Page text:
Our favourite dining spot – in fact, one of the best dining places in a region famed for its cuisine – was Campo Poolside, the restaurant by the pools. A chicken superfood salad with balsamic vinaigrette had textures and flavours that were crisp, powerful, biting and vivid – perfect Californian lunchtime food. Campo describes itself as Cal-Mexican but, in reality, it serves food that tastes as light as the views. 

barn-style room with tables, chairs, candles

Our room was effectively the top floor of a wooden chalet, with a balcony overlooking the mountains beyond and the vineyards below (we said hello every morning to the gentleman pruning the vines). It had the feel of being your own residence in the vines (the room had its own entrance and staircase); clever and distinctive. 

Read more: Hotel of the Month: The Lygon Arms, the Cotswolds

The resort, with its extended grounds, is very open and outdoors-based, with pathways to walk on or to ride around on in a buggy. It’s great in perfect weather, exposed in the rain. But it doesn’t rain much in Napa, especially these days. 

Find out more: fourseasons.com/napavalley 

This article first appeared in the Autumn/Winter 2022/23 issue of LUX

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A lounge with large arched windows and cream and brown furniture

The Plaza Athénée’s effortlessly chic, light-filled La Galerie

In the first part of our luxury travel views column from the Autumn/Winter 2022 issue, LUX’s Editor-in-Chief Darius Sanai checks in at the Hôtel Plaza Athénée in Paris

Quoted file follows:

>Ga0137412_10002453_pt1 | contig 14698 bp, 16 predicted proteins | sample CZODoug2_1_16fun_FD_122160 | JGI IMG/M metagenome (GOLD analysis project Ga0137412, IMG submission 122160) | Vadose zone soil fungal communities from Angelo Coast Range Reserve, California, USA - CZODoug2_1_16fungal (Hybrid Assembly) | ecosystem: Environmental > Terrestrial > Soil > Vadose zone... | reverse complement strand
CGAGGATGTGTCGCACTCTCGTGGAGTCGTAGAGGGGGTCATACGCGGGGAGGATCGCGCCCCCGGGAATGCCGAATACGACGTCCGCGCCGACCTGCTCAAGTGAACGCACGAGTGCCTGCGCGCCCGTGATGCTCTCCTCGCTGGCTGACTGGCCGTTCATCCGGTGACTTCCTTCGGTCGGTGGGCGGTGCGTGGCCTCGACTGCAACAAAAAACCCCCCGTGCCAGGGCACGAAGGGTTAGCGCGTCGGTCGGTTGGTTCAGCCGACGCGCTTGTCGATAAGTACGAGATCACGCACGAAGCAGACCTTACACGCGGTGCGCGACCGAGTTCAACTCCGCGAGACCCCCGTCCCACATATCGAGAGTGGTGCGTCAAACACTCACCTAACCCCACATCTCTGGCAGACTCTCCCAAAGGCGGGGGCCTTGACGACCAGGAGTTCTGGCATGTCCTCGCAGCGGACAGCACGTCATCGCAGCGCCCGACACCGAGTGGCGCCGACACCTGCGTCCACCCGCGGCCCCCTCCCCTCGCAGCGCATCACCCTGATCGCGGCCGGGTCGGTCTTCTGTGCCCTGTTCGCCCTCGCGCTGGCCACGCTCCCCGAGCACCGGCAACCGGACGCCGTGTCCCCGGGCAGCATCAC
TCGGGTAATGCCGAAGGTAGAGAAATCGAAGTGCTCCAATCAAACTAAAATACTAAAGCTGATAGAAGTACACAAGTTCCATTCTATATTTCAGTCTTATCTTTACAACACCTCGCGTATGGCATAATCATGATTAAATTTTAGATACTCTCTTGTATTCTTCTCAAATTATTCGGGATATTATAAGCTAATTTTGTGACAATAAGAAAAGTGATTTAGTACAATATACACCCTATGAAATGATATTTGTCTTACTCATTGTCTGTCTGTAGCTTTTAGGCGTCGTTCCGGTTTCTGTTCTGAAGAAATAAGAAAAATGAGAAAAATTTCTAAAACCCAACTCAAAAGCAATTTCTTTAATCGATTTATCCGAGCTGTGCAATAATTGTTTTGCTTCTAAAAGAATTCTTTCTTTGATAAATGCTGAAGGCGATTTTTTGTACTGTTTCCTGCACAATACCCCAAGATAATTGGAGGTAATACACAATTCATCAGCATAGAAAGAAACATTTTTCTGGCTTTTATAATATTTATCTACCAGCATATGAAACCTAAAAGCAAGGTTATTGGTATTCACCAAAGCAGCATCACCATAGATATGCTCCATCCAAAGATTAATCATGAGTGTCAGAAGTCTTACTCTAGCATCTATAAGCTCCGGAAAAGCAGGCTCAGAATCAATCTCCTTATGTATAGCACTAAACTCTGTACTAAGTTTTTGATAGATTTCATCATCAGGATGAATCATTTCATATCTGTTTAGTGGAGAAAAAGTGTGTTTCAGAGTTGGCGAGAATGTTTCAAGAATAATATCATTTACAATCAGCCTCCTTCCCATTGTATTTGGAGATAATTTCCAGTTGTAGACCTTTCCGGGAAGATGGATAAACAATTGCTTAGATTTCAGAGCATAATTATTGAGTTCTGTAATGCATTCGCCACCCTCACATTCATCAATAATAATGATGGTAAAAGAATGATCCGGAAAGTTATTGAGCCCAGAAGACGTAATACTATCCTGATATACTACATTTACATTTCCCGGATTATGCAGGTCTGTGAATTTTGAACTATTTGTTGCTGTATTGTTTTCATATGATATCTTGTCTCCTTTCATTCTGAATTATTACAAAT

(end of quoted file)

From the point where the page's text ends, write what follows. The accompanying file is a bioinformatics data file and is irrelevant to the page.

Many hoteliers I respect have told me that the highest priority, when creating a landmark new city hotel, is not the architecture or the name of the chef running the kitchen, but engaging and attracting the local community. A great city hotel should feel like a private club. This is partly so that the public spaces are filled when business travellers and tourists are thinner on the ground, but also because any discerning traveller wants to feel they are going where the insiders go. 

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This philosophy drove the success of Ian Schrager’s first boutique hotels in the 1980s, and continues thanks to the panache of today’s hoteliers. It has also driven the world’s great hotels since their inception: what were the original Ritz and Savoy, if not gathering places for the great and good? Urban tribes may have diversified and expanded now, giving a greater spread of aspiration, but the principles remain. Conversely, it is dispiriting to arrive at a new hotel in a new city to find that everyone else there seems to be as foreign and clueless as you are. 

A lounge with a view of the Eiffel Tower out the window

One of the hotel’s peerless Eiffel Tower views

All of this brings me to the Plaza Athénée in Paris. You are welcomed into the marble-lined lobby and can take a peek at the outdoor atrium, one of many areas designed by interiors star Bruno Moinard. And you get a frisson that you have truly arrived in Paris because its Le Relais restaurant is the work, play and cutting place of the Parisian elite. If you want to form a new political grouping or gather key players together for a new deal, this is the place where your plan will likely be hatched, matched and dispatched. 

Having said all that, arriving in my suite, it wouldn’t have mattered if the hotel had only ever housed tourists. The living room of the suite, on the corner of avenue Montaigne, looks directly down the street, across the river, to the Eiffel Tower. Like the best views, it changes through the day, dusk and night to create a different illusion. By day, the tower is a glowering metallic structure. At night, illuminated and with lasers pointing from it as if it’s a gun turret in an old video arcade game, it feels otherworldly.